Article

The impossibility of experimental elicitation of subjective probabilities. Theory and Decision, 38(3), 313-320

Tel Aviv University, Tell Afif, Tel Aviv, Israel
Theory and Decision (Impact Factor: 0.48). 01/1995; 38(3):313-320. DOI: 10.1007/BF01362238

ABSTRACT We show that if decision makers may have stakes in certain events then the experimental elicitation of their subjective probabilities of these events is impossible.

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    • "Karni (1999) gives the example of a surgeon concerned about his reputation when voicing an opinion regarding the likely outcome of an operation. Theoretically, such stakes make truthful elicitation of beliefs impossible (Karni and Safra 1995). Offerman, Sonnemans, and Schram (1996) test in an experiment (where hedging is not an issue) for one kind of " stake " effect, namely whether subjects report beliefs biased to justify their own action. "
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    ABSTRACT: If participation in the labour market helps to secure women's outside options in the case of divorce/separation, an increase in the perceived risk of marital dissolution may accelerate the increase in female labour supply. This simple prediction has been tested in the literature using time and/or spatial variation in divorce legislation (e.g., across US states), leading to mixed results. In this paper, we suggest testing this hypothesis by exploiting a more radical policy change, i.e., the legalization of divorce. In Ireland, the right to divorce was introduced in 1996, followed by an acceleration of marriage breakdown rates. We use this fundamental change in the Irish society as a natural experiment. We follow a difference-in-difference approach, using families for whom the dissolution risk is small as a control group. Our results suggest that the legalization of divorce contributed to a significant increase in female labour supply, mostly at the extensive margin. Results are not driven by selection and are robust to several specification checks, including the introduction of household fixed effects and an improved match between control and treatment groups using propensity score reweighting.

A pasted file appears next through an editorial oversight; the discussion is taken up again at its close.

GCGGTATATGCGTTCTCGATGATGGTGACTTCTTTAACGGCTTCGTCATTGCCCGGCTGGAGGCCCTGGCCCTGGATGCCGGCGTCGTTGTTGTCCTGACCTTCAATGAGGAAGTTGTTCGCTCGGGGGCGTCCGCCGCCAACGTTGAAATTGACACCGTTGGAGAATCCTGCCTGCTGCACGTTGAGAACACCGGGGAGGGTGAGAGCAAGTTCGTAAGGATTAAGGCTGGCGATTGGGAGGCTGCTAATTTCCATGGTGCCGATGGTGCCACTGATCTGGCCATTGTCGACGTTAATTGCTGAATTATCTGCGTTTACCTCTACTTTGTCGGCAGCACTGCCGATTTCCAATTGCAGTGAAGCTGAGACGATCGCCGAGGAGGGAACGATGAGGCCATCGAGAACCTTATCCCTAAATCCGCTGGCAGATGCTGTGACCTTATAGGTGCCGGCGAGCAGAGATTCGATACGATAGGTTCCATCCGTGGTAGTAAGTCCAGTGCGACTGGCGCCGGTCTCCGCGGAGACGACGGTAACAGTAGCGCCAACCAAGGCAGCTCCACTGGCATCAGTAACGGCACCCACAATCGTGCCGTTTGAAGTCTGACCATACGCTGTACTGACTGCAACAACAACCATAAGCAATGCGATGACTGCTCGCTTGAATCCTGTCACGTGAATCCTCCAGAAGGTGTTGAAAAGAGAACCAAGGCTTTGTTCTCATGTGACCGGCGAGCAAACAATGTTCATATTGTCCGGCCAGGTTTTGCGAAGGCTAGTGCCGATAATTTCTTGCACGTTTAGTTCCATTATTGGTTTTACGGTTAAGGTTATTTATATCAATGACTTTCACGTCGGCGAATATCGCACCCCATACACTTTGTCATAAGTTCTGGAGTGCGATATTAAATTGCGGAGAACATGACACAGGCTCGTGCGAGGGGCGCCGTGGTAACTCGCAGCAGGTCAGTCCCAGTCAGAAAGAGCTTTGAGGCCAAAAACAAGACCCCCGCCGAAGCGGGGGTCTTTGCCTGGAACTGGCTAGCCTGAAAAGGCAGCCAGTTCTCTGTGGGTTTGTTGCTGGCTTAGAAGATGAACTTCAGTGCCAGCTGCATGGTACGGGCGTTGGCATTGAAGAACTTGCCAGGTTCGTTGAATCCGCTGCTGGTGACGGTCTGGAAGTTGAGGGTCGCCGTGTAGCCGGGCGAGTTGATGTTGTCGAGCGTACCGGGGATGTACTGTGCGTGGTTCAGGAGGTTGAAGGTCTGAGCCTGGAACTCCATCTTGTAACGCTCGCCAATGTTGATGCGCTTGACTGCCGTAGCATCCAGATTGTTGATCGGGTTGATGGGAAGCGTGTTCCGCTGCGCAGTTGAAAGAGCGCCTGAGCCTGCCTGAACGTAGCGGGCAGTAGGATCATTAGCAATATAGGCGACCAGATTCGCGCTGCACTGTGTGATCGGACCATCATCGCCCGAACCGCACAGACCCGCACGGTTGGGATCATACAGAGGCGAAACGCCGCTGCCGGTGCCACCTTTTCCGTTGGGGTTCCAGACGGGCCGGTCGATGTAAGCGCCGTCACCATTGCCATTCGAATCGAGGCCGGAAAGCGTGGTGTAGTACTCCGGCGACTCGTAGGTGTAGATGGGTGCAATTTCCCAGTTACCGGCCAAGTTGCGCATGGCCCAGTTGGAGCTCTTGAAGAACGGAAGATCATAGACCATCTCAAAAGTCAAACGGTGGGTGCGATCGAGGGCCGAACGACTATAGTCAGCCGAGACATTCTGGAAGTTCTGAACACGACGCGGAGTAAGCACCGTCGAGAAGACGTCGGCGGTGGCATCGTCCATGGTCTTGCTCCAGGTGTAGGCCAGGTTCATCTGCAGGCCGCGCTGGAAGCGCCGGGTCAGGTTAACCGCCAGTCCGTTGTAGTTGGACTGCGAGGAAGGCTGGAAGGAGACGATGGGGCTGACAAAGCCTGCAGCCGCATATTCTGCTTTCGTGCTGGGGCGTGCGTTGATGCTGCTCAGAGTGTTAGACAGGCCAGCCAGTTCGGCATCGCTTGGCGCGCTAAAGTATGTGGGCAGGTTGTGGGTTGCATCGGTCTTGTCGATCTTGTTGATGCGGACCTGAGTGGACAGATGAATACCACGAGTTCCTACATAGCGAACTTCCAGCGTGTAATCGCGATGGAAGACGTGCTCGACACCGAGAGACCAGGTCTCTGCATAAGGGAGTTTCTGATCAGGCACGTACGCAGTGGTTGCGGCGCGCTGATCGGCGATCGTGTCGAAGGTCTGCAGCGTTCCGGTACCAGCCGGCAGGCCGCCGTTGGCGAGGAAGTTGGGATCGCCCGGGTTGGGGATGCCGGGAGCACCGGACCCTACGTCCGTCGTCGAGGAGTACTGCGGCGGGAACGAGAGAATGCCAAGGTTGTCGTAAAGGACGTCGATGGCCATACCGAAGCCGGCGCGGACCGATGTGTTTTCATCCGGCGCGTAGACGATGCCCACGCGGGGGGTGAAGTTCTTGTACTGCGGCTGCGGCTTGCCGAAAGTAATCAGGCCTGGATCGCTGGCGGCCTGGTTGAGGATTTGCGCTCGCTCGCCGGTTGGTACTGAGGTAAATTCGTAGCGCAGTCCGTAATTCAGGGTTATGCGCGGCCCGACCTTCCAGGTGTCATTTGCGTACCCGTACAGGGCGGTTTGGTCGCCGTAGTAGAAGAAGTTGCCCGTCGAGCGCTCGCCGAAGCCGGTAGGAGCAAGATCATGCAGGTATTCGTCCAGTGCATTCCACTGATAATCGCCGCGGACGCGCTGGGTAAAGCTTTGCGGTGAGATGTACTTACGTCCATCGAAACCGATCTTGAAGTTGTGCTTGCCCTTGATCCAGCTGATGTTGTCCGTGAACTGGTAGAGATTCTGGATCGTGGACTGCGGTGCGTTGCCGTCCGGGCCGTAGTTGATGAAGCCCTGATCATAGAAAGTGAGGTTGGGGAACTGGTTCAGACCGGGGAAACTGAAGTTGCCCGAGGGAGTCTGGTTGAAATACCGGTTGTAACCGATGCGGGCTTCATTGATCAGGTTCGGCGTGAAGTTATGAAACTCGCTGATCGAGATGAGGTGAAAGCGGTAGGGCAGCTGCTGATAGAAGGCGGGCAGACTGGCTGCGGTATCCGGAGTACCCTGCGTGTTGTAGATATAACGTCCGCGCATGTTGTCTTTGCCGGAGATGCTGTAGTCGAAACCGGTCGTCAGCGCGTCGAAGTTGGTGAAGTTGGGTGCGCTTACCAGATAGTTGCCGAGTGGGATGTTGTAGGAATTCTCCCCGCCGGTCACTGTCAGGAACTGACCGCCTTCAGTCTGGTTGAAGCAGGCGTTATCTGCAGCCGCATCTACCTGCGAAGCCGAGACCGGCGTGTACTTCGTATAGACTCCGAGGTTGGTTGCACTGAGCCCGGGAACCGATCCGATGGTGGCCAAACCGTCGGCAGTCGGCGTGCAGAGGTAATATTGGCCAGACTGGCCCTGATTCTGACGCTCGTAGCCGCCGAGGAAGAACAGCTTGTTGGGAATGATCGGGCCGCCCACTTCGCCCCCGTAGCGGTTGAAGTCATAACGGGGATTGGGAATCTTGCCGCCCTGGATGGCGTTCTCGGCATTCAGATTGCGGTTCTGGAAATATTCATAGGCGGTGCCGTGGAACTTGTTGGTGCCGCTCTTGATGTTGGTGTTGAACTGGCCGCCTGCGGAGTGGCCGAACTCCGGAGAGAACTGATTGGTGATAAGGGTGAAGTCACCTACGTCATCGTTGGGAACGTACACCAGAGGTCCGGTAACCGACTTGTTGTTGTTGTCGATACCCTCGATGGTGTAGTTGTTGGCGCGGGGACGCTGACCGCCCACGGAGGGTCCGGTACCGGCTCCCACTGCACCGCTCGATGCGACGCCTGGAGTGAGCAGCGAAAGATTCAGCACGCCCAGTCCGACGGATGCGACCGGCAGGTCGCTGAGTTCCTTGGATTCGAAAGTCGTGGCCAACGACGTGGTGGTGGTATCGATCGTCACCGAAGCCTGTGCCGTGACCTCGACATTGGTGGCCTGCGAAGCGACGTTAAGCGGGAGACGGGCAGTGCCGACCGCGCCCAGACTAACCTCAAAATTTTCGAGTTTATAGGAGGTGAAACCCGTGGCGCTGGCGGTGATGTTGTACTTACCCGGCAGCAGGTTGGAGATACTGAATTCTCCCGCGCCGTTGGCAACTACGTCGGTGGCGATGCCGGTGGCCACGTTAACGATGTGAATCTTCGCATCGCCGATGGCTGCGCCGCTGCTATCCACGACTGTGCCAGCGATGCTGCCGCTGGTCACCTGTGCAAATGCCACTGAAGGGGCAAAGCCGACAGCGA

Experimental Economics 01/2008; 13(3517). DOI:10.1007/s10683-010-9249-1 · 1.36 Impact Factor
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    • "Karni (1999) gives the example of a surgeon concerned about his reputation when voicing an opinion regarding the likely outcome of an operation. Theoretically, such stakes make truthful elicitation of beliefs impossible (Karni and Safra 1995). Offerman, Sonnemans, and Schram (1996) test in an experiment (where hedging is not an issue) for one kind of " stake " effect, namely whether subjects report beliefs biased to justify their own action. "
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    ABSTRACT: We introduce a simple method of constructing an incentive com-patible scoring rule to elicit an agent's belief about a random variable. The method does not depend on the exact form of the agent's utility function. Independent of her risk preference, it is optimal to report the value that minimizes the expected value of a loss function specified in the incentive scheme. The agent receives a fixed prize when her prediction error, defined by the relevant loss function, is smaller than a randomly generated value and earns a smaller prize or a penalty otherwise. Adjusting the loss function according to the belief elici-tation objective, the scoring rule can be used in a rich assortment of situations. Results from our probability elicitation experiment show that subjects' predictions are closer to the true probability under this scoring rule compared to the quadratic scoring rule.
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